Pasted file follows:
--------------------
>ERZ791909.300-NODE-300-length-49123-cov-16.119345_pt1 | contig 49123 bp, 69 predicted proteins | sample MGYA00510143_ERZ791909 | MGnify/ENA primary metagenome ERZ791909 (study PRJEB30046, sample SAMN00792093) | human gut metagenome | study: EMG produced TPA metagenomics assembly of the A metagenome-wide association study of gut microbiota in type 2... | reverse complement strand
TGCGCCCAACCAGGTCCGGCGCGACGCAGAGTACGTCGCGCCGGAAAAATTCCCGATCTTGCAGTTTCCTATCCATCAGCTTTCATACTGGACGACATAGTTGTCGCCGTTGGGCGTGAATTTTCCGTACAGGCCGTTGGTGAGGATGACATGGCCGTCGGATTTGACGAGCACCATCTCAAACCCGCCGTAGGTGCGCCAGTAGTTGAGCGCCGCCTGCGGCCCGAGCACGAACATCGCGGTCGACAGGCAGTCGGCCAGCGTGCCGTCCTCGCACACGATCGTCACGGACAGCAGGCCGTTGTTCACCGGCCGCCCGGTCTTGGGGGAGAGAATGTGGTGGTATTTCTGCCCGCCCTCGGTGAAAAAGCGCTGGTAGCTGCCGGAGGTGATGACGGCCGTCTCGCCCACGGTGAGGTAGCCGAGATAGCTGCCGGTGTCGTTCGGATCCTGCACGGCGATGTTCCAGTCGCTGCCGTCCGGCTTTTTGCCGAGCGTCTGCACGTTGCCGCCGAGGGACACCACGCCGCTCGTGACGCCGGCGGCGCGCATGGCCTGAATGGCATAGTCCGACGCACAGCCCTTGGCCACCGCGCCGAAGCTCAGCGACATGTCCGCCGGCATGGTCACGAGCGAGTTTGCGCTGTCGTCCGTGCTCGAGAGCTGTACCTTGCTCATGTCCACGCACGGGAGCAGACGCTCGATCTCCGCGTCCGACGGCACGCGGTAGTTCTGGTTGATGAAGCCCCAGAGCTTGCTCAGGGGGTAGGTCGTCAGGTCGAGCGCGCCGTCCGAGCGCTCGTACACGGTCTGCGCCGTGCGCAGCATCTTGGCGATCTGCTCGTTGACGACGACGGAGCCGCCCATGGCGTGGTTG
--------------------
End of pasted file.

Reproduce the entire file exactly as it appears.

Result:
>ERZ791909.300-NODE-300-length-49123-cov-16.119345_pt1 | contig 49123 bp, 69 predicted proteins | sample MGYA00510143_ERZ791909 | MGnify/ENA primary metagenome ERZ791909 (study PRJEB30046, sample SAMN00792093) | human gut metagenome | study: EMG produced TPA metagenomics assembly of the A metagenome-wide association study of gut microbiota in type 2... | reverse complement strand
TGCGCCCAACCAGGTCCGGCGCGACGCAGAGTACGTCGCGCCGGAAAAATTCCCGATCTTGCAGTTTCCTATCCATCAGCTTTCATACTGGACGACATAGTTGTCGCCGTTGGGCGTGAATTTTCCGTACAGGCCGTTGGTGAGGATGACATGGCCGTCGGATTTGACGAGCACCATCTCAAACCCGCCGTAGGTGCGCCAGTAGTTGAGCGCCGCCTGCGGCCCGAGCACGAACATCGCGGTCGACAGGCAGTCGGCCAGCGTGCCGTCCTCGCACACGATCGTCACGGACAGCAGGCCGTTGTTCACCGGCCGCCCGGTCTTGGGGGAGAGAATGTGGTGGTATTTCTGCCCGCCCTCGGTGAAAAAGCGCTGGTAGCTGCCGGAGGTGATGACGGCCGTCTCGCCCACGGTGAGGTAGCCGAGATAGCTGCCGGTGTCGTTCGGATCCTGCACGGCGATGTTCCAGTCGCTGCCGTCCGGCTTTTTGCCGAGCGTCTGCACGTTGCCGCCGAGGGACACCACGCCGCTCGTGACGCCGGCGGCGCGCATGGCCTGAATGGCATAGTCCGACGCACAGCCCTTGGCCACCGCGCCGAAGCTCAGCGACATGTCCGCCGGCATGGTCACGAGCGAGTTTGCGCTGTCGTCCGTGCTCGAGAGCTGTACCTTGCTCATGTCCACGCACGGGAGCAGACGCTCGATCTCCGCGTCCGACGGCACGCGGTAGTTCTGGTTGATGAAGCCCCAGAGCTTGCTCAGGGGGTAGGTCGTCAGGTCGAGCGCGCCGTCCGAGCGCTCGTACACGGTCTGCGCCGTGCGCAGCATCTTGGCGATCTGCTCGTTGACGACGACGGAGCCGCCCATGGCGTGGTTG